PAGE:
Professionally Manufactured Designer Bathrooms Fitted By Master Craftsmen To Exacting Standards.
Bathrooms Leicester For The Cheapest And Best.
Contracts Can Be Undertaken On Behalf Of Builders Or Home Improvement Companies Or For Commercial Or Domestic Customers
British Standard Bathrooms Installed
We Can Supply To Your Own Specification Or Complete Your Project From Start To Finish
Phone Bathrooms Leicester Free On 0800 8818103
We Are Particularly Pleased To Offer
Special Consideration For Listed Buildings
Contract Fitting Designer Bathrooms and Specialised Fitting
Specialised Bathrooms for Retail Premises Pubs and Clubs
FREE PHONE BATHROOMS LEICESTER ON
0800 881 8103
BATHROOMS LEICESTER Acknowledge Wilkipedia for the following information
According to Geoffrey of Monmouth, a mythical king of the Britons King Leir founded the city of Kaerleir ('Leir's chester' – i.e. fortified town). Even today the name of the city in the Welsh language is Caerlŷr. Leir was supposedly buried by Queen Cordelia in a chamber beneath the River Soar near the city dedicated to the Roman god Janus, and every year people celebrated his feast-day near Leir's tomb. William Shakespeare's King Lear is loosely based on this story and there is a statue of Lear in Watermead Country Park.  Roman The remains of the Roman baths at Jewry Wall The remains of the Roman baths at Jewry Wall Main article: Ratae Corieltauvorum Leicester is one of the oldest cities in England, with a history going back 2000 years. The city of Leicester was first known as Ratae Coritanorum and was inhabited by the Corieltauvi tribe. The Corieltauvi were a Celtic tribe and Leicester was the capital of a territory of what is now known as the East Midlands. The Roman city of Ratae Corieltauvorum was founded around AD 50 as a military settlement upon the Fosse Way Roman road. After the military departure, Ratae Corieltauvorum grew into an important trading centre and one of the largest towns in Roman Britain. The remains of the baths of Roman Leicester can be seen at the Jewry Wall and other Roman artefacts are displayed in the Jewry Wall Museum adjacent to the site.  Saxon and Viking Knowledge of the town in the 5th century is very patchy. Certainly there is some continuation of occupation of the town, though on a much reduced scale in the 5th and 6th centuries. Leicester was chosen as the centre of a bishopric (and therefore a city) in 679/80 which survived until the 9th century, when Leicester was captured by the Danes (Vikings) and became one of the five boroughs (fortified towns) of Danelaw, although this position was short lived. The Saxon Bishop of Leicester fled to Dorchester-on-Thames and Leicester was not to become a bishopric again until the 20th century. It is believed the name "Leicester" is derived from the words castra (camp) of the Ligore, meaning dwellers on the 'River Legro' (an early name for the River Soar). In the early 10th century it was recorded as Ligeraceaster = "the town of the Ligor people". The Domesday Book later recorded it as Ledecestre.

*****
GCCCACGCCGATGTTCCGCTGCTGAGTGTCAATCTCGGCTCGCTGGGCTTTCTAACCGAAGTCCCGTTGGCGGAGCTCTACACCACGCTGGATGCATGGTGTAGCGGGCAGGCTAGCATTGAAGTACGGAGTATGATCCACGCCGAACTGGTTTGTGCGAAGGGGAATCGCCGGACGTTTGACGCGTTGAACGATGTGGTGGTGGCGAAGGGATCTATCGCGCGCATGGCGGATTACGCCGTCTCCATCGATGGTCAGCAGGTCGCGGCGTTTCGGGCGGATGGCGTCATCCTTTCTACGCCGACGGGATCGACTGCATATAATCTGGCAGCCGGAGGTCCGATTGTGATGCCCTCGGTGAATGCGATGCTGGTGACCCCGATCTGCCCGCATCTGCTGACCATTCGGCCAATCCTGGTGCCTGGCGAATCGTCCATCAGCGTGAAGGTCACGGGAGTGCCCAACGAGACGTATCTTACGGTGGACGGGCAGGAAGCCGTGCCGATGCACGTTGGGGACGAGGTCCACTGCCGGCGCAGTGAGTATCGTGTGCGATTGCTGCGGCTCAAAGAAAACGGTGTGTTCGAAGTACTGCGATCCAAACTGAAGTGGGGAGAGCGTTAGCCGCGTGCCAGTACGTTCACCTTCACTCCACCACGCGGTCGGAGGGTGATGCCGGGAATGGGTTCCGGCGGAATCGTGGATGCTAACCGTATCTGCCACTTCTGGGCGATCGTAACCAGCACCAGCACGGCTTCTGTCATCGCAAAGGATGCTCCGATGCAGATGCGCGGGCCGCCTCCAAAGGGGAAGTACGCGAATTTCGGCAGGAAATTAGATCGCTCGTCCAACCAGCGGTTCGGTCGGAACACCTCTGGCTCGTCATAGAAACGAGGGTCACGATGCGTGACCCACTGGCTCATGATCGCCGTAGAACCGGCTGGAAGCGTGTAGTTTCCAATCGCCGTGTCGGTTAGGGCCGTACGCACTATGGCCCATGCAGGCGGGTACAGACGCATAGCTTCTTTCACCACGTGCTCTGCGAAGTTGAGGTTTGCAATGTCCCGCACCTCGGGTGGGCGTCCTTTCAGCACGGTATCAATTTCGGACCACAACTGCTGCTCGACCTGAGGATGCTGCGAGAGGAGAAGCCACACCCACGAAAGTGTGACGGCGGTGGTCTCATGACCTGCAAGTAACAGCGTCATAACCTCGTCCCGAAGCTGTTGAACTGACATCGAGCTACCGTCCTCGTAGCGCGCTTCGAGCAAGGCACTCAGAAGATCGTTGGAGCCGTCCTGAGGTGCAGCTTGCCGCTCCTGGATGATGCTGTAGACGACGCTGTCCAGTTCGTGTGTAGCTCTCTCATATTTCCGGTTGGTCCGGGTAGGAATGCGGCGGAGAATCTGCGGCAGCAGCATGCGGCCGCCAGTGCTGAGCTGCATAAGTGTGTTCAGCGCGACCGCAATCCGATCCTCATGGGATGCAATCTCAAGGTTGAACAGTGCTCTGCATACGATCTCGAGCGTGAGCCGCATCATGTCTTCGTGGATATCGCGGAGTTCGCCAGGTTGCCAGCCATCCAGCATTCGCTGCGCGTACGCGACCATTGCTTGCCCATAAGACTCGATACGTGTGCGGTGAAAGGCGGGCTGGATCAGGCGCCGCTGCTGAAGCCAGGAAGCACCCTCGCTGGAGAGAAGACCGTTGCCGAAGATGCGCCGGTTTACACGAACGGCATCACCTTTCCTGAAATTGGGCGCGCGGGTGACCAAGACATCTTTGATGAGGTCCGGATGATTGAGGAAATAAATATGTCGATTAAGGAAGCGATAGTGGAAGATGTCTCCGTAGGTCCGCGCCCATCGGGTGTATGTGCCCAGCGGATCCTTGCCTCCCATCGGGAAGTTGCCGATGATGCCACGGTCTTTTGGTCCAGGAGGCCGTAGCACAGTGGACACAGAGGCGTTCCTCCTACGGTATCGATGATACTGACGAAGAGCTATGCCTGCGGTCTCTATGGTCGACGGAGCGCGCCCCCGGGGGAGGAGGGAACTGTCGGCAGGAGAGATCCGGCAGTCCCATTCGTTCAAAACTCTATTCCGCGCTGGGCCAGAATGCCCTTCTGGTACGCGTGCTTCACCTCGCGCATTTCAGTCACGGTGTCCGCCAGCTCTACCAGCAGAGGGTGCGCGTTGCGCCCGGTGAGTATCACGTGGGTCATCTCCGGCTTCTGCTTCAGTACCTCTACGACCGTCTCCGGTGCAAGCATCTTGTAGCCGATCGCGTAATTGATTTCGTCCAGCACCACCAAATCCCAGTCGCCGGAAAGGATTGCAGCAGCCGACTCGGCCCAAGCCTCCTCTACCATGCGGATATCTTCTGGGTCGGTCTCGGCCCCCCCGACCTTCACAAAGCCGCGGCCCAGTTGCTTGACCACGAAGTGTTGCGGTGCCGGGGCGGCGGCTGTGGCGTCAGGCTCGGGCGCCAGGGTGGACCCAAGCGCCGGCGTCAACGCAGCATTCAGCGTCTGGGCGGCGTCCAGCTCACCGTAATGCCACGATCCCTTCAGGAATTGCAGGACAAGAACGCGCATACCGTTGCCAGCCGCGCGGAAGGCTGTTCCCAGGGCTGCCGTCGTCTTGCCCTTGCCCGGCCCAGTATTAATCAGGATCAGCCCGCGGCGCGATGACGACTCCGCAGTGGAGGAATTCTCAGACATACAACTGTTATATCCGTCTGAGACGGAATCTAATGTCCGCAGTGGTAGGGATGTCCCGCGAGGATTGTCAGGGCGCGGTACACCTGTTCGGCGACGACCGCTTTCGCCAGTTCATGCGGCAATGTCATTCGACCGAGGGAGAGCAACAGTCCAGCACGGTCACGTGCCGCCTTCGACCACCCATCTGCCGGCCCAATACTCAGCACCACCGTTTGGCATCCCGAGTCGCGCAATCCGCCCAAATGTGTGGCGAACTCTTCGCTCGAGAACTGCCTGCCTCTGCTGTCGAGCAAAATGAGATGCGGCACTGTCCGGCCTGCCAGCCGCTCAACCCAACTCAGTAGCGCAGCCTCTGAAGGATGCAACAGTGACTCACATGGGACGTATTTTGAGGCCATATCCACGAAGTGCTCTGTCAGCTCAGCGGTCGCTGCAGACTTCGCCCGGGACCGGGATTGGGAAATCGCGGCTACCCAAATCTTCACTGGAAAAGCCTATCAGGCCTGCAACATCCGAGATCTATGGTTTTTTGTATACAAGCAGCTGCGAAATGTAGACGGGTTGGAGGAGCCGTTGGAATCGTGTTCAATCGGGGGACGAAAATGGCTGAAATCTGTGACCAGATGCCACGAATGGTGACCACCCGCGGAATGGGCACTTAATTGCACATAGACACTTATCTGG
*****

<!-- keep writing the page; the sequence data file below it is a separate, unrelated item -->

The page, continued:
History of bathrooms .
Although it was not with hygiene in mind, the first records for the use of baths date back as far as 3000 B.C. At this time water had a strong religious value, being seen as a purifying element for both body and soul, and so it was not uncommon for people to be required to cleanse themselves before entering a sacred area. Baths are recorded as part of a village or town life throughout this period, with a split between steam baths in Europe and America and cold baths in Asia. Communal baths were erected in a distinctly separate area to the living quarters of the village, with a view to preventing evil spirits from entering the domestic quarters of a commune.